According to the Swiss paper Tagesanzeiger authorities in Germany and Switzerland are investigating possible links between the 2001 murder of an orthodox rabbi in Zurich and a series of murders perpetrated by neo-Nazis.
Rabbi Abraham Grunbaum, 70, was shot and killed on June 7, 2001 in the Agudas Achim synagogue in Switzerland. A survivor of the Holocaust who lived in Israel, Rav Grunbaum was in Switzerland raising funds at the time of his murder.
According to the JTA news agency the crime was recorded on security camera and police found two bullet casings and cigarette butts at the site. At the time of the 2001 slaying a mentally ill man who was seen leaving the scene at about the time of the attack was arrested but later released, and the case has remained open ever since.
The investigation into Grunbaum’s murder gained new life last week when the terror cell was exposed after two members committed suicide following a failed bank robbery. A third member of the cell then blew up the apartment in which the cell had been living.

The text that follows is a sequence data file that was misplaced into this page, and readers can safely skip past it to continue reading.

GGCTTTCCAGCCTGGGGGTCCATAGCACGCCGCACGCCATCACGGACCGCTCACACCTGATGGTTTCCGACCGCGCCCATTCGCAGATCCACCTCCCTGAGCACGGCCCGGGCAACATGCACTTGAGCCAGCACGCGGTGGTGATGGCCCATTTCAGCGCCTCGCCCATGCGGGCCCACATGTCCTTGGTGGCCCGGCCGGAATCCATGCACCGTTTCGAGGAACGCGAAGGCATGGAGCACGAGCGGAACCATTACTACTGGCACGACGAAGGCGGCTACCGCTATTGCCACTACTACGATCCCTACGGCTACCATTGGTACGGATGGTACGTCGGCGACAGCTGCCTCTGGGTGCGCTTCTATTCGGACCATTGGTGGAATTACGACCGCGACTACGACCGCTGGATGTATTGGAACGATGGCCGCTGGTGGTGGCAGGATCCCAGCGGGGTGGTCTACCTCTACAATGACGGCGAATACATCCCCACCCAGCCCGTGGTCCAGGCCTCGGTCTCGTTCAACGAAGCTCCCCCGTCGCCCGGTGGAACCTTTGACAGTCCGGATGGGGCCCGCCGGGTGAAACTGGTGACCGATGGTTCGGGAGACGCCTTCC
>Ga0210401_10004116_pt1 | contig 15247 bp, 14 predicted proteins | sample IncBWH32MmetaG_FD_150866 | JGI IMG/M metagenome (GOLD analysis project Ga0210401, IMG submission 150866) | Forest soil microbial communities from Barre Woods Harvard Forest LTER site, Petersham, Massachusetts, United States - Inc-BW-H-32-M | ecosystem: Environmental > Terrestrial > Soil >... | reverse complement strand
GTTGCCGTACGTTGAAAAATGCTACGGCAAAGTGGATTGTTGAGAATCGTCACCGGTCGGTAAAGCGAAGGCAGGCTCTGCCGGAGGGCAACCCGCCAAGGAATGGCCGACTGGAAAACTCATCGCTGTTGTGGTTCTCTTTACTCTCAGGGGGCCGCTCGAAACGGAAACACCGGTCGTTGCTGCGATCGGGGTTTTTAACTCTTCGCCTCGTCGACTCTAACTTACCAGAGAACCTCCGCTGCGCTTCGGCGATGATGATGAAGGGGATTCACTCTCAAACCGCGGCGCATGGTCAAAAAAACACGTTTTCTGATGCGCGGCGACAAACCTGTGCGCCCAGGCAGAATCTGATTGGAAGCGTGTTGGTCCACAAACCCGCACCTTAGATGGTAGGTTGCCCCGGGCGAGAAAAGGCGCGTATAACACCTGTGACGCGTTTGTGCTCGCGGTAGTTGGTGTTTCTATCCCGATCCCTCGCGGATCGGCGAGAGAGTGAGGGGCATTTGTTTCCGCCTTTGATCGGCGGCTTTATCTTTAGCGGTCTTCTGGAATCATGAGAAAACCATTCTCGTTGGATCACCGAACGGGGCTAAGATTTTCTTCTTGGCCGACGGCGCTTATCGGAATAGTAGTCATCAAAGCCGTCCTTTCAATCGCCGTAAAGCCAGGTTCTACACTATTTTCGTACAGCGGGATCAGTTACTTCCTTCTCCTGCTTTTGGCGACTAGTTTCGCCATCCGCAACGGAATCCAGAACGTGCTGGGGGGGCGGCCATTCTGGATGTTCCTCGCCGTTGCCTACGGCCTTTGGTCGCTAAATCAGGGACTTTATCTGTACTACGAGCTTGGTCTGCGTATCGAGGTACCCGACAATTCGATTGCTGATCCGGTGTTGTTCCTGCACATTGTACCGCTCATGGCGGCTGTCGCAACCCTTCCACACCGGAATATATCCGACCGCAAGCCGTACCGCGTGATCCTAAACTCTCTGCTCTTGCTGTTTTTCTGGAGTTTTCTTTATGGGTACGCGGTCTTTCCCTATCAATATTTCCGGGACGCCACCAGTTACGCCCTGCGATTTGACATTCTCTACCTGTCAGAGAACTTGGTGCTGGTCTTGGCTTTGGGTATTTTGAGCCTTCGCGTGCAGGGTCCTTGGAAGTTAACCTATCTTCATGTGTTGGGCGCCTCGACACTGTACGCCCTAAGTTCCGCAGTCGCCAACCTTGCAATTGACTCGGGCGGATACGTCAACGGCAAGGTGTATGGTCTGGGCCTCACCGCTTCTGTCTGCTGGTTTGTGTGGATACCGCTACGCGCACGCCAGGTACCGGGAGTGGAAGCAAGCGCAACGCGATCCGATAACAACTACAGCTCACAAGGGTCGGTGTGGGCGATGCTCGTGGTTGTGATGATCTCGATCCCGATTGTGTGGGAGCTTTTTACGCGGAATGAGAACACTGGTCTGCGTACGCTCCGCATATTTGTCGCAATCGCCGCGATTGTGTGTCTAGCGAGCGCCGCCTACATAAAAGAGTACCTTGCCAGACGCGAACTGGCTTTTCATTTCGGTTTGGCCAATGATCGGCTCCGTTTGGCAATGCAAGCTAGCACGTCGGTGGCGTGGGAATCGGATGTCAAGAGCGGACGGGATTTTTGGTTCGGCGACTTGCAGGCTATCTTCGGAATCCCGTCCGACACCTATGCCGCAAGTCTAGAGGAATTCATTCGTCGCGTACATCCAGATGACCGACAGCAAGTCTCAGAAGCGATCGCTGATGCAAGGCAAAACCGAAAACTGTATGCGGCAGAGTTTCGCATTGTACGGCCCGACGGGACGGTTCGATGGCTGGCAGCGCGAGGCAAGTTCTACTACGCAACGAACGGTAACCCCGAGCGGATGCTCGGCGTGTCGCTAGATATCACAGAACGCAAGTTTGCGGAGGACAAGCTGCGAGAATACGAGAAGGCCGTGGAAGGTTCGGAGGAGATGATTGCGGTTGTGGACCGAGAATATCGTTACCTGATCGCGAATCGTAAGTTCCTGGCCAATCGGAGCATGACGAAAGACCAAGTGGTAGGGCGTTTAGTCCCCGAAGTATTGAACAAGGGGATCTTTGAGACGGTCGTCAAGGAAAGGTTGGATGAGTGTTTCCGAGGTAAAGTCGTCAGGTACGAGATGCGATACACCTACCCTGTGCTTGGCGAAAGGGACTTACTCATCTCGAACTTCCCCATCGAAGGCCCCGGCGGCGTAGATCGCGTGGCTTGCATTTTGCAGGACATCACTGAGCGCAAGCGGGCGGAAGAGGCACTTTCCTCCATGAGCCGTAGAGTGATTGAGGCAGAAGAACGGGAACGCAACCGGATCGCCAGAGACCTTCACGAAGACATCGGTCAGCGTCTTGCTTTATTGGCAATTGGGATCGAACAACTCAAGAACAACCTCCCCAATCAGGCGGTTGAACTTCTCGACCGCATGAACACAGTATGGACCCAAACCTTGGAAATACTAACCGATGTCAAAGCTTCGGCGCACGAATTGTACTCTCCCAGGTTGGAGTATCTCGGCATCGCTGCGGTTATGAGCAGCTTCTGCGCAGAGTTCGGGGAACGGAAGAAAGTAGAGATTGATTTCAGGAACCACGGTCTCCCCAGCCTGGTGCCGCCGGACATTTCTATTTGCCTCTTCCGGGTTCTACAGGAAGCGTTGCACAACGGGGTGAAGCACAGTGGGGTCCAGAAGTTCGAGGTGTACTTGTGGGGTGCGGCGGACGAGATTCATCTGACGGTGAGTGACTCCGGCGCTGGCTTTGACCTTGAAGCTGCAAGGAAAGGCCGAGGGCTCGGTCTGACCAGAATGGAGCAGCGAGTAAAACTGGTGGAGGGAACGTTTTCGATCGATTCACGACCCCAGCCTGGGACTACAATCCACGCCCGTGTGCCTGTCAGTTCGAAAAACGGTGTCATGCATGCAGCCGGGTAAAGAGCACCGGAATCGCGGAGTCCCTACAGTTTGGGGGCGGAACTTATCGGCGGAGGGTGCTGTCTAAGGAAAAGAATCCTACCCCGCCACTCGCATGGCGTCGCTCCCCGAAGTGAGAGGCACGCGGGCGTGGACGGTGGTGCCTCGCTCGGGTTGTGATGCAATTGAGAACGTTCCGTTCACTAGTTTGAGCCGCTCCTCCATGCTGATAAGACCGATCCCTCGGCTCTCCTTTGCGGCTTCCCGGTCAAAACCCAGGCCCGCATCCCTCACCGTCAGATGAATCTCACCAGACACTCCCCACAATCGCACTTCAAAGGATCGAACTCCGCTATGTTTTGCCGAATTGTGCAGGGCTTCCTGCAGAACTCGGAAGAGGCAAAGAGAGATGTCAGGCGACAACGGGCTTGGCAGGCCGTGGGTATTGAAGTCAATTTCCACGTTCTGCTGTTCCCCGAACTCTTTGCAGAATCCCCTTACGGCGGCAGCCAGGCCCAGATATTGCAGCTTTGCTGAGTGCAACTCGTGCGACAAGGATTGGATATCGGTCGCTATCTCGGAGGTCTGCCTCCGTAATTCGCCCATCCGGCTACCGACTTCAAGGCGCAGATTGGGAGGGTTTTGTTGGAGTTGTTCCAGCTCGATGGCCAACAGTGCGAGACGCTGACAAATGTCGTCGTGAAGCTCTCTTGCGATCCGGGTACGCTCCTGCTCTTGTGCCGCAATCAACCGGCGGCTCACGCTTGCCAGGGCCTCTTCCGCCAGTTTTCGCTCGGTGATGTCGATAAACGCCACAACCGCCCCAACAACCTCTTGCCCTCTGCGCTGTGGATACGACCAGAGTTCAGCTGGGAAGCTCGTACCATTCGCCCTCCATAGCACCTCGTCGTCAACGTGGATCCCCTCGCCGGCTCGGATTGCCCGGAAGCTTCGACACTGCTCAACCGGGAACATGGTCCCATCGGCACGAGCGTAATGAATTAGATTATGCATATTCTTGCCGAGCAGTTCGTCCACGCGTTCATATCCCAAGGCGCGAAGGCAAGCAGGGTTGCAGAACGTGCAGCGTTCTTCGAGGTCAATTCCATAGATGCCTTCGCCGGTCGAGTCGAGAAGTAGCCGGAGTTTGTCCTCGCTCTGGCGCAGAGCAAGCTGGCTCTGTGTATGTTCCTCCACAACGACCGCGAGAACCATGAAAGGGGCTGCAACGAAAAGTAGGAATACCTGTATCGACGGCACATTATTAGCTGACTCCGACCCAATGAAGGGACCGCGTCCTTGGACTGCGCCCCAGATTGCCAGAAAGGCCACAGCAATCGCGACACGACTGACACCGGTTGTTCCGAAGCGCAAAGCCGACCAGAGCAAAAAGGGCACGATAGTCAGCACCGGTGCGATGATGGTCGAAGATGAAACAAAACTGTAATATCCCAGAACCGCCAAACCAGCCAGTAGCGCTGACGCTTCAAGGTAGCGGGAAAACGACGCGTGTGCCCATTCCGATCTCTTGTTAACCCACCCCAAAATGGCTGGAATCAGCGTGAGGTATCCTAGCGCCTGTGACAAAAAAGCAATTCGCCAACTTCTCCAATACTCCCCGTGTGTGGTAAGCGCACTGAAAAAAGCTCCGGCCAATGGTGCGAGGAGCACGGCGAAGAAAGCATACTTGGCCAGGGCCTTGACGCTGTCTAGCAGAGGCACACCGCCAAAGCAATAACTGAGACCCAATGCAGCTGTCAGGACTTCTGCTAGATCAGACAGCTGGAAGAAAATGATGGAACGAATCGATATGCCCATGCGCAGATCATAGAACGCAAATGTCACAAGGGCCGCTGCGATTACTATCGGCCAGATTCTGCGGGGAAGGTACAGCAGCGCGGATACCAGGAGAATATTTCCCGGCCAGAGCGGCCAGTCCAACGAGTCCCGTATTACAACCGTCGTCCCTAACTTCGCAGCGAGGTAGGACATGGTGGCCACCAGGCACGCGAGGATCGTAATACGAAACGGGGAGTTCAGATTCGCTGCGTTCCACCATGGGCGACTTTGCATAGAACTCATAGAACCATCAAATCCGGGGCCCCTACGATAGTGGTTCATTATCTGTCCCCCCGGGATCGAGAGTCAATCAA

She was subsequently arrested and confessed to the group's involvement in the murders of nine immigrants and a policewoman in Germany over the last decade. A search of the apartment's remains revealed a "hit list" that included a Jewish member of parliament from Germany.
The revelations led prosecutors in the southern German city of Karlsruhe to order police to explore the possibility the Rabbi – who was not robbed by his killer – was slain by the neo-Nazi cell. They noted the groups murder campaign began in earnest shortly after Grunbaum was slain.
Police recovered the main firearm used in the slayings, which was registered in Switzerland and used at Swiss shooting ranges.
The National Socialist Underground has long been believed to have had connections with Swiss right-wing extremists.
According to the Swiss daily Basler Zeitung, German security forces tapped phone conversations between the two countries verifying the link. Witnesses in Germany have said the group used a vehicle with Swiss plates.
Recent revelations about the National Socialist Underground have spurred calls for banning Germany's largest right-wing extremist party, the National Democratic Party of Germany, which has some 7,000 members.